StarTram is a proposal for an evacuated tube at 22 km for launching vehicles into space, held up by a large current in superconducting cables that repels another set of cables on the ground with an opposing current flow.
However, even with a "gun barrel" through both the Earth's crust and troposphere, the g-forces required to generate escape velocity would still be more than what a human tolerates. Therefore, the space gun is restricted to freight and ruggedized satellites. Also, the projectile needs either an internal or external means to stabilize on orbit.
Blast wave accelerator
A blast wave accelerator is similar to a space gun but it differs in that rings of explosive along the length of the barrel are detonated in sequence to keep the accelerations high. Also, rather than just relying on the pressure behind the projectile, the blast wave accelerator specifically times the explosions to squeeze on a tail cone on the projectile, as one might shoot a pumpkin seed by squeezing the tapered end.
A ram accelerator also uses chemical energy like the space gun but it is entirely different in that it relies on a jet-engine-like propulsion cycle utilizing ramjet and/or scramjet combustion processes to accelerate the projectile to extremely high speeds.
It is a long tube filled with a mixture of combustible gasses with a frangible diaphragm at either end to contain the gasses. The projectile, which is shaped like a ram jet core, is fired by another means (e.g., a light gas gun) supersonically through the first diaphragm into the end of the tube. It then burns the gasses as fuel, accelerating down the tube under jet propulsion. Other physics come into play at higher velocities.
A skyramp uses a rail or maglev track and rocket or jet boosters to accelerate a sled holding a space craft up an eastward facing mountain slope. It could then be caught by a rotating sky-hook, further accelerated by SCRAM Jets or Laser Launchers, or accelerated into orbit by a second stage rocket motor. A skyramp allows a single stage to orbit Reusable Launch vehicle.
See Skyramp for main article.
In a slingatron, projectiles are accelerated along a rigid tube or track that typically has circular or spiral turns, or combinations of these geometries in two or three dimensions. A projectile is accelerated in the curved tube by propelling the entire tube in a small-amplitude circular motion of constant or increasing frequency without changing the orientation of the tube, i.e., the entire tube gyrates but does not spin.
This gyration continually displaces the tube with a component along the direction of the centripetal force acting on the projectile, so that work is continually done on the projectile as it advances through the machine. The centripetal force experienced by the projectile is the accelerating force, and is proportional to the projectile mass.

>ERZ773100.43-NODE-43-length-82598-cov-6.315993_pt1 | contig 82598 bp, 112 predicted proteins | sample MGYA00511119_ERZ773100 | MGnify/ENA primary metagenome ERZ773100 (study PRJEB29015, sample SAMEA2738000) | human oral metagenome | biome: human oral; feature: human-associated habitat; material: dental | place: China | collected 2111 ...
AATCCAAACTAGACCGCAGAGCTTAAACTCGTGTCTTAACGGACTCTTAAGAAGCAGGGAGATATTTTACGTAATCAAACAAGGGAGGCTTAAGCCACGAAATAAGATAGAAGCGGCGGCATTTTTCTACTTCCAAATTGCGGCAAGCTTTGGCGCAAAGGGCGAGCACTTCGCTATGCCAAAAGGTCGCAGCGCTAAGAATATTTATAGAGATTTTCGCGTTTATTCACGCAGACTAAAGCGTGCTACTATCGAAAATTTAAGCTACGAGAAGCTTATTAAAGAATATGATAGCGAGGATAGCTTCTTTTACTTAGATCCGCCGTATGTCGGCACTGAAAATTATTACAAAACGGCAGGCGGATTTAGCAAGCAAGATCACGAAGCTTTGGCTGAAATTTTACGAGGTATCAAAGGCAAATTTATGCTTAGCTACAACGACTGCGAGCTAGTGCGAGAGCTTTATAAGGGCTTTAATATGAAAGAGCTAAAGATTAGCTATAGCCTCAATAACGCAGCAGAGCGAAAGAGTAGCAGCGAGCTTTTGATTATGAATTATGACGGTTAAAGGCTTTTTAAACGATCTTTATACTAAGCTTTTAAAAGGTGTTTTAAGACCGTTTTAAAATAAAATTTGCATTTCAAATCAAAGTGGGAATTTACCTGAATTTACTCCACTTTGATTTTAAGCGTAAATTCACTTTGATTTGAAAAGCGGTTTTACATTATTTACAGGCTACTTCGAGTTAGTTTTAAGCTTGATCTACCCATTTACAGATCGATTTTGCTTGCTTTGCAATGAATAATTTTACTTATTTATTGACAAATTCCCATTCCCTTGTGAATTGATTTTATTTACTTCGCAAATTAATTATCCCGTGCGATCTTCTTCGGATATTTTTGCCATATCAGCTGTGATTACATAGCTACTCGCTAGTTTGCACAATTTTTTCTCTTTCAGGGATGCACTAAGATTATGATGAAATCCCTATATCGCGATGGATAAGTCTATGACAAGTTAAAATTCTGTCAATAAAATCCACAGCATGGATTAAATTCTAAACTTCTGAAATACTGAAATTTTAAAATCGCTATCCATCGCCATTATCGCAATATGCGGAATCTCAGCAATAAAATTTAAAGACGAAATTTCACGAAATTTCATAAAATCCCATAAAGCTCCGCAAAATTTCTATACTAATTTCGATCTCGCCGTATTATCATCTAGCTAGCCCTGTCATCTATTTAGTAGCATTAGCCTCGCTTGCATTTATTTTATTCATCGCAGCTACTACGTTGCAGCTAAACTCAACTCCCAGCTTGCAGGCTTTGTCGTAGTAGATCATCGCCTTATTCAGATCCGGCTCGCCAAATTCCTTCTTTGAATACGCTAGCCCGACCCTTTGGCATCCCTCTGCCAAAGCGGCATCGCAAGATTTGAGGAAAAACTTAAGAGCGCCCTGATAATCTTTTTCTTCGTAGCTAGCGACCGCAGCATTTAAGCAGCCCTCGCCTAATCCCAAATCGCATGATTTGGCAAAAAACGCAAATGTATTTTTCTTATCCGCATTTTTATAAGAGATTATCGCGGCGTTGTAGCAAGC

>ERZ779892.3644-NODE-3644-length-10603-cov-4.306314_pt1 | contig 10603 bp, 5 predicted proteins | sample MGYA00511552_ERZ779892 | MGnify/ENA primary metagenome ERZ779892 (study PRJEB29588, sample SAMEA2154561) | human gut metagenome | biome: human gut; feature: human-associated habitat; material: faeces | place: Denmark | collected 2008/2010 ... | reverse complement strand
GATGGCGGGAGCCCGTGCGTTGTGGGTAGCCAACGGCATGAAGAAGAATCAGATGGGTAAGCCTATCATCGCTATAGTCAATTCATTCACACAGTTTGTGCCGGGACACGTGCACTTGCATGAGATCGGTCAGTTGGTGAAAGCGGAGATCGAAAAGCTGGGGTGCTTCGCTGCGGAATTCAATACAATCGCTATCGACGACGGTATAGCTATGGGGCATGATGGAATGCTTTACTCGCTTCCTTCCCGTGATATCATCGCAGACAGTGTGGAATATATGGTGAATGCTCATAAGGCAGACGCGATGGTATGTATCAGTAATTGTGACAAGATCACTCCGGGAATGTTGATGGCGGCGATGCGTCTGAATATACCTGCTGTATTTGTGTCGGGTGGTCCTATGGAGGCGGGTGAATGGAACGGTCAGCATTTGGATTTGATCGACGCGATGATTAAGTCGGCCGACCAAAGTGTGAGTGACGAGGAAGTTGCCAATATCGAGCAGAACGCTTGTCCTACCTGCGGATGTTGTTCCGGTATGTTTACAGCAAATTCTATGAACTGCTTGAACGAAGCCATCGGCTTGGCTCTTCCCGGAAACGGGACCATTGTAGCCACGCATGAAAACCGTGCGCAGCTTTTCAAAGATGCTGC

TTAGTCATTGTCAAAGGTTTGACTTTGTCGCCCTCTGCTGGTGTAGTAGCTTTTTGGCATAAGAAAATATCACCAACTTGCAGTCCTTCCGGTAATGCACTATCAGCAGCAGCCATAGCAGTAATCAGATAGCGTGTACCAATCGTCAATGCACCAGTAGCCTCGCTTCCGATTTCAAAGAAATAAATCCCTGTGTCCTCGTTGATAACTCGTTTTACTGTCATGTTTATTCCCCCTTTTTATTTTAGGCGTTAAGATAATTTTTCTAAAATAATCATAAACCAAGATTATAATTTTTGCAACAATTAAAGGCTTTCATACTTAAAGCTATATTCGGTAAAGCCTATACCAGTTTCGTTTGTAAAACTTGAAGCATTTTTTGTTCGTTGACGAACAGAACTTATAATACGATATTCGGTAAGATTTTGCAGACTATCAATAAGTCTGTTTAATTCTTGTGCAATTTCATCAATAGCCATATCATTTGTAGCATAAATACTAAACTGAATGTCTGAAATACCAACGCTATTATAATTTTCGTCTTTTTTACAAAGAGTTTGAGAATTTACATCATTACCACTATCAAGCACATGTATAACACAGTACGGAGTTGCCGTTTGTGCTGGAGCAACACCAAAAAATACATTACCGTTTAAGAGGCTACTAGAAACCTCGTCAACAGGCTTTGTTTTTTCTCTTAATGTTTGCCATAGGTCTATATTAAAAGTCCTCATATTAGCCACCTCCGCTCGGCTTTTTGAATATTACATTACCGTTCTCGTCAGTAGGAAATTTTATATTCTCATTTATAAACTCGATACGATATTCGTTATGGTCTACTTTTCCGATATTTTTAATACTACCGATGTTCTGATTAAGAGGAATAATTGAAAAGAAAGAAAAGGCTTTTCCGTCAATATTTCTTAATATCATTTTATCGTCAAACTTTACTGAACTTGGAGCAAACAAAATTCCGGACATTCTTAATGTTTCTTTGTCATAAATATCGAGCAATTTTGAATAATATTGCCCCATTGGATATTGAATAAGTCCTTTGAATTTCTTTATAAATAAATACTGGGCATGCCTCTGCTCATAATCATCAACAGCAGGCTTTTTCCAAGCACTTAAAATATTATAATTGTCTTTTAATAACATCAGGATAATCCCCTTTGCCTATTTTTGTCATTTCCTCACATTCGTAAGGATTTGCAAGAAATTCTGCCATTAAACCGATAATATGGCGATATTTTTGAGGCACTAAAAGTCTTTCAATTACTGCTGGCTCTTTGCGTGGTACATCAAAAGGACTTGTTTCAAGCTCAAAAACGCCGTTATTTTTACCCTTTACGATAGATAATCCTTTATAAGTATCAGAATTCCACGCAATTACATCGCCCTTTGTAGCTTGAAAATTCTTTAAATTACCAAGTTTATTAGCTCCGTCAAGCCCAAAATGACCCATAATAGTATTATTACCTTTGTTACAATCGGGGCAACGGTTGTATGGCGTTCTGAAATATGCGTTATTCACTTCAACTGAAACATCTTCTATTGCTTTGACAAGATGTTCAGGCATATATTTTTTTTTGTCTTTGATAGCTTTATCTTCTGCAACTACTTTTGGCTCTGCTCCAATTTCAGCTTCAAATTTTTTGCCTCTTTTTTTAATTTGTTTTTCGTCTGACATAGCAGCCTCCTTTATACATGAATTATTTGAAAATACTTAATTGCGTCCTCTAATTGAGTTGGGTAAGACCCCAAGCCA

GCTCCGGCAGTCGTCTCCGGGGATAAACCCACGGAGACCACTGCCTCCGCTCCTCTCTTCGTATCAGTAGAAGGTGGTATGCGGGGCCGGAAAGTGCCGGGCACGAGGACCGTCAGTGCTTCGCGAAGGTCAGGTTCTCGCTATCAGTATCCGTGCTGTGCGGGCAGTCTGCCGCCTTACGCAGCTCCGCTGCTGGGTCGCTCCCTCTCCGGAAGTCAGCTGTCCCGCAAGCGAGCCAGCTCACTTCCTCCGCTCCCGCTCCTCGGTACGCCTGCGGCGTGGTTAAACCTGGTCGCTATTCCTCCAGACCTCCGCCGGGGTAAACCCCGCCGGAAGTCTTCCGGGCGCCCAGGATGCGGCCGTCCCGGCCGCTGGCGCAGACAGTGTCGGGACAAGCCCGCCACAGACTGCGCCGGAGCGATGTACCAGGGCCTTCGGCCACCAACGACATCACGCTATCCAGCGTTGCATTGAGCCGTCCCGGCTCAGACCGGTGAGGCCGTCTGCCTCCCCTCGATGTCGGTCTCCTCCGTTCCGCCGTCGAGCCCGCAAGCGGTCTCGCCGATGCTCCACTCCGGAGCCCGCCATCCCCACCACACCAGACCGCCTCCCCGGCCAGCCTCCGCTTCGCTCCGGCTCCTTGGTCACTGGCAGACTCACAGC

Reaction drives (jets and unconventional rockets)
A spaceplane is an aircraft designed to pass the edge of space. It combines some features of an aircraft with some of a spacecraft. Typically, it takes the form of a spacecraft equipped with aerodynamic surfaces, one or more rocket engines, and sometimes additional airbreathing propulsion as well.
As of today, spaceplanes have only been helpful with assisting rocket-driven vehicles through the first distance towards outer space (e.g. Scaled Composites White Knight) and exploring of hypersonic flight (e.g. X-15).
Some air-breathing engine-based designs (c.f. X-30) could potentially achieve orbital velocity; however, these designs still must perform a final rocket burn at their apogee to circularize their trajectory to avoid returning to the atmosphere.
Other, reusable turbojet designs like Skylon which uses precooled jet engines up to Mach 5.5 before employing rockets to enter orbit appears to have a mass budget that permits a larger payload than pure rockets while achieving it in a single stage.
Laser propulsion is a form of Beam-powered propulsion where the energy source is a remote (usually ground-based) laser system. This form of propulsion differs from a conventional chemical rocket where both energy and reaction mass come from the solid or liquid propellants carried on board the vehicle.
The concept of laser propelled vehicles was first introduced by Arthur Kantrowitz in 1972.
All these methods can be combined in interesting ways. For instance, some have suggested using projectile launchers to provide fuel in flight to reaction drives which in essence gives the fuel an infinite specific impulse. Another combination is to use a projectile launcher to simply provide kinetic transfer to a catcher. This second one is akin to a dynamic structure except it isn't permanent. A third method might involve a mass driver or skyramp boosting engine-equipped craft into orbit, as seen in Gundam SEED.
Published in July 2009.